вход по аккаунту



код для вставкиСкачать
Fetal DiagnTher 1993;8:209-210
E.Z. Zimmer
P. Jakobi
R. Talmon
R. Shenhav
A. Weissman
White Noise Does Not Induce
Fetal Sleep
Departments of Obstetrics and
Gynecology, and Otolaryngology,
Rambam Medical Center,
Technion, Faculty of Medicine,
Haifa, Israel
White noise has been shown to induce sleep in newborns. We
sought to examine whether this type of sound will also induce
a quiet state in the fetus. Twenty-two fetuses at 36-41 weeks of
gestation were exposed to white noise during an active state.
The sound was delivered for 5 min at an intensity of 100 dB.
No significant change in fetal activity was noted following the
In the prenatal period, a quiet fetus is ben­
eficial when invasive intrauterine procedures
are performed. Fetal movements may dis­
place the needle during umbilical blood sam­
pling or transfusions and cause fetal hemor­
rhage [1], Waiting for a spontaneous quiet
behavioral state to occur in the fetus is some­
times time-consuming, therefore some inves­
tigators have used medication of mothers and
even curarization of fetuses in order to reduce
fetal activity during these procedures [1,2]. In
active and even crying newborns, sleep can be
induced by exposure to white noise [3,4], We
July 24.1992
September 2. 1992
sought to examine whether white noise can be
used as a noninvasive method to induce a
quiet sleep-like state in the fetus.
Materials and Methods
Twenty-two healthy women at 36-41 weeks of ges­
tation were enrolled in the study after giving an
informed consent. All fetuses were normal and in ver­
tex presentation. Fetal heart rate (FHR) was recorded
with an external monitor. Fetal movements were re­
corded by the mothers who had headphones to obscure
external sounds. The fetal state was classified as active
or quiet [5]. Periods of increased FHR variability,
FHR accelerations and fetal movements were consid­
ered as an active state. Periods of decreased FHR vari-
E.Z. Zimmer, MD
Department of Obstetrics and Gynecology
Columbia Presbyterian Medical Center
622 West 168th Street
New York. NY 10032 (USA)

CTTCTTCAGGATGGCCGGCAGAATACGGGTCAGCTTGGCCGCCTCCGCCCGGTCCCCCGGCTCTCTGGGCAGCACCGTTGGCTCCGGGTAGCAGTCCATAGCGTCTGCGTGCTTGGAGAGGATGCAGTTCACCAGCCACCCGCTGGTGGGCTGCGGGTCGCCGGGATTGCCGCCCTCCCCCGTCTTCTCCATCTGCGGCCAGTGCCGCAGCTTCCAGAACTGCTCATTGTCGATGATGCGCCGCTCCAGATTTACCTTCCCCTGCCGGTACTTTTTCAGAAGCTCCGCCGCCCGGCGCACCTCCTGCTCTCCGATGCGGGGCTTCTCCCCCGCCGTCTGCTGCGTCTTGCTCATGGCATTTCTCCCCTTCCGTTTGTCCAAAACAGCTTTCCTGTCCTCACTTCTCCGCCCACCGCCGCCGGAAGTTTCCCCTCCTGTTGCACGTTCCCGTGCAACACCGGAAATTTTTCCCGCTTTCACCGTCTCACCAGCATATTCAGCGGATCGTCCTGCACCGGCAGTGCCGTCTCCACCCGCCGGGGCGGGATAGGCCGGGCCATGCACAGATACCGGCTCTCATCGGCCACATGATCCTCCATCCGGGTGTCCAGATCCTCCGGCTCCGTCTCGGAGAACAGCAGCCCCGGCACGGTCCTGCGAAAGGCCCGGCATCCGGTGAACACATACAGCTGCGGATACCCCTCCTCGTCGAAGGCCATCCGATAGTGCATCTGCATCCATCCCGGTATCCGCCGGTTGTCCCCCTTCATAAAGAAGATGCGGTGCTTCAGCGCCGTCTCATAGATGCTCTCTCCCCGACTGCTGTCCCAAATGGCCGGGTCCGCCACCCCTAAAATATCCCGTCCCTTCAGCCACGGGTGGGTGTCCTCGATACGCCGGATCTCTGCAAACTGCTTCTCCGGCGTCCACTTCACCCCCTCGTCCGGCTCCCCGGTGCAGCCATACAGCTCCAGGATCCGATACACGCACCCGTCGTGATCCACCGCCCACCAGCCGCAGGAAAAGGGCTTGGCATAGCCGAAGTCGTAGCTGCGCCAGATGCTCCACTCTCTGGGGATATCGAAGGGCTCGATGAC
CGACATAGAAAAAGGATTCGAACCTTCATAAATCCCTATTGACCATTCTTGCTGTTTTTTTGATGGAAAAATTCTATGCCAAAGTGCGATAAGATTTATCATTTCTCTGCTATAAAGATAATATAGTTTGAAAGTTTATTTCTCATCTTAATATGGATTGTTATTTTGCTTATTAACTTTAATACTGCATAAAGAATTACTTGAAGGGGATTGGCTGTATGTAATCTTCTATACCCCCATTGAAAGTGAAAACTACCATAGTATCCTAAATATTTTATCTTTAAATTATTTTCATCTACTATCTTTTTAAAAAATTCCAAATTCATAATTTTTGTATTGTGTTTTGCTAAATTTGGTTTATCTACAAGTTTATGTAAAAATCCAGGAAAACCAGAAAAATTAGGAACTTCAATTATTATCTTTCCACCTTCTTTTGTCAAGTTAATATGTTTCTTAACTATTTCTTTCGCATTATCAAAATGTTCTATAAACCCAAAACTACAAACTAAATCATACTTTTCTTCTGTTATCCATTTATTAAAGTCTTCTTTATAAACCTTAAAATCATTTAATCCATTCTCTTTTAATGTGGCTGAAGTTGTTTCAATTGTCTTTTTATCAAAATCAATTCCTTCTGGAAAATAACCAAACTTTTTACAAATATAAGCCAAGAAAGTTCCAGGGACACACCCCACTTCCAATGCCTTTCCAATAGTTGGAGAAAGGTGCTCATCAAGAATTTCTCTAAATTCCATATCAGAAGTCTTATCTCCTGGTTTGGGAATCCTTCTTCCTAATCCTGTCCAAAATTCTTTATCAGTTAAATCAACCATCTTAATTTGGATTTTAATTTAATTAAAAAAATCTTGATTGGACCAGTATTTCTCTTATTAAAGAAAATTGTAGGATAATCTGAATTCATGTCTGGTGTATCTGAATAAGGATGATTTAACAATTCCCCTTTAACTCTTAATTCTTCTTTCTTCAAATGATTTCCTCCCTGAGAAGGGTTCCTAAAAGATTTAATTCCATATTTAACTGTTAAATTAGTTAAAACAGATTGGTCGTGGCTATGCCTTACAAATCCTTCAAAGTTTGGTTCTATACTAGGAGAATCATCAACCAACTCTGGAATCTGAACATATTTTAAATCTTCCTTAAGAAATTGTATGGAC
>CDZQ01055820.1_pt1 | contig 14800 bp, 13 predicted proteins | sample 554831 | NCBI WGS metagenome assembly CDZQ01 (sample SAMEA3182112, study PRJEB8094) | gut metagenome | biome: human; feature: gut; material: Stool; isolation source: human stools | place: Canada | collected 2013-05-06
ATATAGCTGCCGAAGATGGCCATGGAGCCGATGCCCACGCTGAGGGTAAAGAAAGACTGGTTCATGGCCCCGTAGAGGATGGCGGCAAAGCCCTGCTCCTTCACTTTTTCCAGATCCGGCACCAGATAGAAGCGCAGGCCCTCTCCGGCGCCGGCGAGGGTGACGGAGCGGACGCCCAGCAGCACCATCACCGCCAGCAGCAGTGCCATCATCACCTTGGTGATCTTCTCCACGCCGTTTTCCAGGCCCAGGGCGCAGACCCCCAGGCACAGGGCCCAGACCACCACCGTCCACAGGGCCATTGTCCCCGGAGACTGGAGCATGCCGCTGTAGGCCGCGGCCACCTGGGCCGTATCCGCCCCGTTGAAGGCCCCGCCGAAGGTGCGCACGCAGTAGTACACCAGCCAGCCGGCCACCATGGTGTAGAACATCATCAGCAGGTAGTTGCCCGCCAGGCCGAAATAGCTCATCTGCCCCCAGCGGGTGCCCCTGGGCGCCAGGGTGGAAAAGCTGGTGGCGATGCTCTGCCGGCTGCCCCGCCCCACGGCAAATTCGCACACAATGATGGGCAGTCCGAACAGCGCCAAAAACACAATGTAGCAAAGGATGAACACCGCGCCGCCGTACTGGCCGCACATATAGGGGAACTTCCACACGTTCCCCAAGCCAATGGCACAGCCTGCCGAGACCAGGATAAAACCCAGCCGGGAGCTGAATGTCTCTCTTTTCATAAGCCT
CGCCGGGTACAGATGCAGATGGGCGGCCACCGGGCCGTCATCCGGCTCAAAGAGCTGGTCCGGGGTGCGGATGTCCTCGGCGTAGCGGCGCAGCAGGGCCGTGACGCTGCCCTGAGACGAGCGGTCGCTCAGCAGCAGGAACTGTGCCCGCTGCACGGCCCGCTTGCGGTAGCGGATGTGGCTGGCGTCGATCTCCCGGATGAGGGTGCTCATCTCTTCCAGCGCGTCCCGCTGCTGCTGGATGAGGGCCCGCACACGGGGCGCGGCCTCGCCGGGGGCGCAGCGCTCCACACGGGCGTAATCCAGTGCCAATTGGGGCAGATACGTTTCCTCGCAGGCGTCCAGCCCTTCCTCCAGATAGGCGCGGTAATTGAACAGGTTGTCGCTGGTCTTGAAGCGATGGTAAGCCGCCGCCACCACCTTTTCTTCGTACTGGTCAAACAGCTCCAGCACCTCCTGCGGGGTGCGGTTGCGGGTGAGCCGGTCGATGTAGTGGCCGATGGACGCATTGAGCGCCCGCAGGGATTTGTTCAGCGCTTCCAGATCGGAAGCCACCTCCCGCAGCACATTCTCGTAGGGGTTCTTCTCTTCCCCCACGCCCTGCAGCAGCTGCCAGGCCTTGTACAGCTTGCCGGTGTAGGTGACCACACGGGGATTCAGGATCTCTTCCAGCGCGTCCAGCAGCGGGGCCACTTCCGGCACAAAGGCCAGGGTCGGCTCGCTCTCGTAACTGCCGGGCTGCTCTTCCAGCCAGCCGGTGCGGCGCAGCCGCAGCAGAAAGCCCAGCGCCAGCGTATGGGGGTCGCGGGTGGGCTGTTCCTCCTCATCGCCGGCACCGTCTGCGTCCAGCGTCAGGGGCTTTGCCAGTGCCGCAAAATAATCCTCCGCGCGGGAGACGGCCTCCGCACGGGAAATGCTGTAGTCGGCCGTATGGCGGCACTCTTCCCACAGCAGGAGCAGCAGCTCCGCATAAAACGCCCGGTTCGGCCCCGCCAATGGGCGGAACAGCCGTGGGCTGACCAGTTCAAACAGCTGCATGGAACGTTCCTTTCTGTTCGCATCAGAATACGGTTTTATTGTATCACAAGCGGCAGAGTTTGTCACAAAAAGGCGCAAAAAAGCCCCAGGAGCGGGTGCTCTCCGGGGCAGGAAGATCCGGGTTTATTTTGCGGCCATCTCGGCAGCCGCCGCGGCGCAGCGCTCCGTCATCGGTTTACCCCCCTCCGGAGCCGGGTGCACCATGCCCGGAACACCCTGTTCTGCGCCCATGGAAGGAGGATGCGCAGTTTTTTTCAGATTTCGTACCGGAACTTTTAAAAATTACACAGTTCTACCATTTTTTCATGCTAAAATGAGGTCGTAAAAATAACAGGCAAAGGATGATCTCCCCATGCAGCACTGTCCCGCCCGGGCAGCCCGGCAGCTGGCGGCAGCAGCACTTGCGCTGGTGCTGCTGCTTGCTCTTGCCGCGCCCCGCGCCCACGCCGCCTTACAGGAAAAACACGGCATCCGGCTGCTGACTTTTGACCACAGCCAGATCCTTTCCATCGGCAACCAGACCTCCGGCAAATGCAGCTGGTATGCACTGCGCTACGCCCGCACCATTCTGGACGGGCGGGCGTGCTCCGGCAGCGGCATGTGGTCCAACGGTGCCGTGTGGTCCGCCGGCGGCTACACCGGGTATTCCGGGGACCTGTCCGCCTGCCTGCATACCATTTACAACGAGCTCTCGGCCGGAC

© 1993
S. Kargcr AG. Basel
Downloaded by:
Kings's College London - 10/25/2017 5:27:41 PM
White noise
ability and absence of fetal movements and FHR
accelerations were considered as a quiet state.
All studies were performed during periods of fetal
activity. The sound device was located above the ma­
ternal abdomen over the fetal head. A white noise was
delivered for 5 min at an intensity of 100 dB measured
at the surface of the maternal abdomen.
Baseline FHR, variability and number of
accelerations during the period of sound stim­
ulation were compared to two control epochs
of 5 min both before and after the sound stim­
uli presentation periods. No significant differ­
ence was observed in any of these parameters
between the control and study periods.
Fetal responses to sound stimuli have been
studied for many years. Most investigators
have focused on the fetal startle response to
high intensity stimuli as a measure of fetal
well being. Recently, Lecanuet et al. [6] found
that sound stimuli of lower intensities (95100 dB) evoked FHR decelerations. From a
psychobiological perspective, it has been sug­
gested that heart rate accelerations arc a com­
ponent of a defensive response, while heart
rate decelerations are indicative an of orient­
ing or attentional response [7, 8],
In our study, we therefore presented a
stimulus at an intensity of lOOdB. We as­
sumed that if fetuses orient to the white noise,
a change in state from active to quiet will be
noted, similar to the finding in neonates.
However, such a change in behavior was not
observed in the fetuses. At present we can
only speculate as to a possible reason for these
negative findings. As shown by Querleu et al.
[9] sound stimuli ex utero are characterized
by a complex structure of harmonics which
are attenuated when transduced in utero. This
suggests that the sound experienced in utero is
diminished in its structural complexity due to
attenuation. Therefore, the results we ob­
served may be due to the fact that the fetuses
did not experience the full harmonic com­
plexity of the harmonic components of white
Berkowitz RL. Chitkara U, Wilkins
I, Lynch L, Mchalek KE: Technical
aspects of intravascular intrauterine
transfusions: Lessons learned from
thirty-three procedures. Am J Ob­
stet Gynecol 1987:157:4-9.
de Crespigny LCh, Robinson HP.
Ross AW, Quinn M: Curarisation of
fetus for intrauterine procedures.
Lancet 1985; 1:1164.
Murray B. Campbell D: Sleep states
in the newborn: Influence of sound.
Neuropädiatrie 1971;2:335-342.
Spencer JAD. Moran DJ, Lee A.
Talbert D: White noise and sleep
induction. Am J Dis Child 1990:65:
Timor-Tritsch IE, Dierker LJ. Hertz
RH, Deagan NC, Rosen MG: Stud­
ies of antepartum behavioral state in
the human fetus at term. Am J Ob­
stet Gynecol 1978;132:524-528.
Lecanuet JP. Granier-Deferre C.
Busnel MC: Fetal cardiac and motor
responses to octave-band noises as a
function of central frequency, inten­
sity and heart rate variability. Early
Hum Dev 1988;18:81-93.
Zimmer/J akobi/T almon/Shenhav/
Berg KW: Cardiac orienting re­
sponses of 6 and 16 week old in­
fants. J Exp Child Psychol 1974:17:
Graham FK: An affair of the heart:
in Coles MGH. Jennings RJ. Stern
JA (eds): Psychophysiological Per­
spectives. New York. Van Nostrand
Reinhold. 1984. pp 171-186.
Querleu D. Renard X. Versyp F.
Paris-Delruc L, Crcpin G: Fetal
hearing. Eur J Obstet Gynecol Reprod Biol 1988;29:191-212.
White Noise Stimulation of the Fetus
Downloaded by:
Kings's College London - 10/25/2017 5:27:41 PM
Без категории
Размер файла
261 Кб
Пожаловаться на содержимое документа